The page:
STEVE INSKEEP, HOST:
The Winter Olympic Games begin on Friday, but in Beijing, the host city, people seem kind of lukewarm about it. NPR's Emily Feng asked why.
EMILY FENG, BYLINE: Wang Jianzhi (ph) burnishes a pair of ice skates. He runs a famous blade sharpening shop near Houhai, a frozen lake popular among outdoor skaters. Yet Wang says he has no plans to watch the Olympics at all.
WANG JIANZHI: (Through interpreter) I get busy during the winter season. Where should I get the time to watch Olympic figure skating?
FENG: Sixty-two-year-old David Peng is getting his skates sharpened at Mr. Wang's and jumps in.
DAVID PENG: (Through interpreter) Hosting the Olympics has improved China's winter sports infrastructure. It boosts China's international influence, especially if it can manage the Games well during a pandemic.
FENG: But asked if he'll actually watch any of the Games, he says no.
PENG: (Through interpreter) People of my generation value ability, not their outfits or fancy equipment. If you can't skate or ski well, you're not worth my time.
FENG: Rickshaw driver Yu Xianguo agrees. He's a sports enthusiast, but he's realistic about China's prospects this Winter Games.
YU XIANGUO: (Through interpreter) I think we have an 80% chance of winning two, maybe three gold medals. That's better than nothing.
FENG: China is strongest in summer Olympic sports, such as weightlifting and diving. It's struggled to catch up to European countries with a long history of winter and downhill sports. Mr. Yu also says there's a market difference in this year's approach when compared to that of the 2008 Beijing Summer Games.
YU: (Through interpreter) Back in 2008, the air was thick with excitement. This time around, whether it's because people don't understand winter sports in China or what, the atmosphere has been much more bland, with barely any publicity about the Games.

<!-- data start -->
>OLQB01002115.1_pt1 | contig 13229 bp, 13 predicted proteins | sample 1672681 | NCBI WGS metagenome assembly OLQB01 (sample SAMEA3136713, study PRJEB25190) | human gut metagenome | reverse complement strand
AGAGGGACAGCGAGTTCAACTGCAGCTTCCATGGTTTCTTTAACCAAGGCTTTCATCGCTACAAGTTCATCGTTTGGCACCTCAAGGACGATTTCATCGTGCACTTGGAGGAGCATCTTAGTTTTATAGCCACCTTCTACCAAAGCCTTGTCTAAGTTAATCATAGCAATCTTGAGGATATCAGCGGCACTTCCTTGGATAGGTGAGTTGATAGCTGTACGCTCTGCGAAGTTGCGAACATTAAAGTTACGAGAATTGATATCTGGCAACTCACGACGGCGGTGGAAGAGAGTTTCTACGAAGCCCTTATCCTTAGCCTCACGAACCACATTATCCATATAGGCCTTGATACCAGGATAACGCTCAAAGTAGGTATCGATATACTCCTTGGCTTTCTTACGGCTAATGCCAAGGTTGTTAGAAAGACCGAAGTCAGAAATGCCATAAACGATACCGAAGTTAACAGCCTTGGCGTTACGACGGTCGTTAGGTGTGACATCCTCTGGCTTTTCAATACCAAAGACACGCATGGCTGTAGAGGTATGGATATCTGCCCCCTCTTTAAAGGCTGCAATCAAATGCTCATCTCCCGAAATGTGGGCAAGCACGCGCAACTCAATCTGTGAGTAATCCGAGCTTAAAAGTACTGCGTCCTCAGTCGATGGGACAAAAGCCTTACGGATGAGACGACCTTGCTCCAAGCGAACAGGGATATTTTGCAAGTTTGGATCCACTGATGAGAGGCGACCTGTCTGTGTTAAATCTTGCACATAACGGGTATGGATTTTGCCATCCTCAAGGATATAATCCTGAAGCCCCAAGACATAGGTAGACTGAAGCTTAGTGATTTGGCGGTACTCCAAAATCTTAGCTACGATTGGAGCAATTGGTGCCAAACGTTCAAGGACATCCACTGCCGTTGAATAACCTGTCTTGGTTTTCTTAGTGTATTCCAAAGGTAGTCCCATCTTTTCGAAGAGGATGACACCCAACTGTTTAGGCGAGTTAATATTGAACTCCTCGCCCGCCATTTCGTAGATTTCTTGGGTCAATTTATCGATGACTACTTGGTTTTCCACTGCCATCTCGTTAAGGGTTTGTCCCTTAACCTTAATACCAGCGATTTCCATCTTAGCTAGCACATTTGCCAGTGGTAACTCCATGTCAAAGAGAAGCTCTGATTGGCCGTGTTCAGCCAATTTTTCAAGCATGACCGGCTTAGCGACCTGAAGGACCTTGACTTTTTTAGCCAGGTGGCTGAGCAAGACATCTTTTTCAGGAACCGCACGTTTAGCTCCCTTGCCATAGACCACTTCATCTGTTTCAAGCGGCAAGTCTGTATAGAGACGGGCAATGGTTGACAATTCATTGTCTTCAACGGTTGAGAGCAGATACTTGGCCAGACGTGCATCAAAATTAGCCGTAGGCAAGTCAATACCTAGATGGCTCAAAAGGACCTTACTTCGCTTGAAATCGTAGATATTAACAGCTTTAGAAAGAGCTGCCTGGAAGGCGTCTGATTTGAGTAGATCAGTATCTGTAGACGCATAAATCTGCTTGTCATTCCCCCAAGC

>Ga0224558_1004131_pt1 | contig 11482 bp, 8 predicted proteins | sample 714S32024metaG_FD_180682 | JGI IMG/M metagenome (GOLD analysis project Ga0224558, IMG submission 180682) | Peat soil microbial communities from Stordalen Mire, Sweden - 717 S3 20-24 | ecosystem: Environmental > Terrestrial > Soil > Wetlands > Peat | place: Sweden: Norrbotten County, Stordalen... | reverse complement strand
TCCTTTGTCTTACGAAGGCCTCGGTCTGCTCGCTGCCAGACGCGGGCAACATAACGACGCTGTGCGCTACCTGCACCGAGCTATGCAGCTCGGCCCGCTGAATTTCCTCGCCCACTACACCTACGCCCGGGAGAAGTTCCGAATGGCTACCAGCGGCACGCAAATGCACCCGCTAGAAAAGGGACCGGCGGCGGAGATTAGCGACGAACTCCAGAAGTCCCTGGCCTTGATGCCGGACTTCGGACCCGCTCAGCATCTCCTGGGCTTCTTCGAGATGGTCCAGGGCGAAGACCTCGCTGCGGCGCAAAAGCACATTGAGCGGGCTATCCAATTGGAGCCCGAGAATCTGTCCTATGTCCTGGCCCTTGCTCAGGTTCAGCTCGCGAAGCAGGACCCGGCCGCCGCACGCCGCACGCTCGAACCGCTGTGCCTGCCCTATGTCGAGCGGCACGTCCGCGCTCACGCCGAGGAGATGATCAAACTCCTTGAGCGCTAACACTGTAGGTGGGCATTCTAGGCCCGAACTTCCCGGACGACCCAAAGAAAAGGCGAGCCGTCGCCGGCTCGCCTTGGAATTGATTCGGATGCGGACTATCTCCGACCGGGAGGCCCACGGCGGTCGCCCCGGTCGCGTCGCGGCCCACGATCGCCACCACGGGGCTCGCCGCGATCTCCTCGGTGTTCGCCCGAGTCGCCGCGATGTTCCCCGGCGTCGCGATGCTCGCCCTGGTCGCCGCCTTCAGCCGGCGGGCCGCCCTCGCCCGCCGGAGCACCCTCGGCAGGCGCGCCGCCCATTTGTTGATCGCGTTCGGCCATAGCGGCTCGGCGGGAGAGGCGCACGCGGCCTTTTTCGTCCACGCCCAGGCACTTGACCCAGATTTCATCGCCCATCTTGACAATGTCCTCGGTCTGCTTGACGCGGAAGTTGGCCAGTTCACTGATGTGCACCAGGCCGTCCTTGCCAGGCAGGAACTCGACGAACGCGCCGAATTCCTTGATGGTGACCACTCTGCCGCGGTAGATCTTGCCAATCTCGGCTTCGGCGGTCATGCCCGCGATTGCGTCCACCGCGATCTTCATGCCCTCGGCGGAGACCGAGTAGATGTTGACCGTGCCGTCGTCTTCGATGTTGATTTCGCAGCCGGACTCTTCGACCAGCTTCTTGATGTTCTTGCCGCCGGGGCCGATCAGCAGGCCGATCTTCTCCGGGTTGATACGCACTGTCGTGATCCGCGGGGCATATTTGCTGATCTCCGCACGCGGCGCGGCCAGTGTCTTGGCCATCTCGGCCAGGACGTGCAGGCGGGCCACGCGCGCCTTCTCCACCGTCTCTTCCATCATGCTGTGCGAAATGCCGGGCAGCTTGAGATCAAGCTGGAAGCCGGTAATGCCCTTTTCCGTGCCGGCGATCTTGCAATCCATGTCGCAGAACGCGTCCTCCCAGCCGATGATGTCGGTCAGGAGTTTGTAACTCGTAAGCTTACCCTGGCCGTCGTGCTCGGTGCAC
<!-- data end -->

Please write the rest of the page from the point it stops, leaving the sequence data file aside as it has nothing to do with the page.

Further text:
FENG: Since winning the Winter Games bid seven years ago, China's National Statistics Bureau claims it somehow convinced 346 million people to become winter sports enthusiasts. Retiree Meng Zhaoying is one of these people. NPR met her on the edge of Houhai Lake, where she's chipped away the thick ice to swim in the freezing water, another popular Beijing pastime thought to prevent cults. The city government encouraged her to pick up skiing in 2019.
MENG ZHAOYING: (Through interpreter) Our political leaders supported us, paid for all our trainers, and we get discounted tickets to the ski slopes.
FENG: Now, Miss Meng is part of the Beijing amateur ski team for seniors.
MENG: (Through interpreter) We have about 100 members, but in reality, those who actually know how to ski number only about 20 people.
FENG: One of Miss Meng's fellow septuagenarian swimmers hears us talking about the Olympics and interrupts.
UNIDENTIFIED PERSON: (Non-English language spoken).
FENG: "It's all political theater," he says about the ski team. The Games cost too much and benefit the people too little. I asked if we can tape an interview with him, but he refuses. He says talking about the Games in such a critical way could get him in political hot water.
Emily Feng, NPR News, Beijing.
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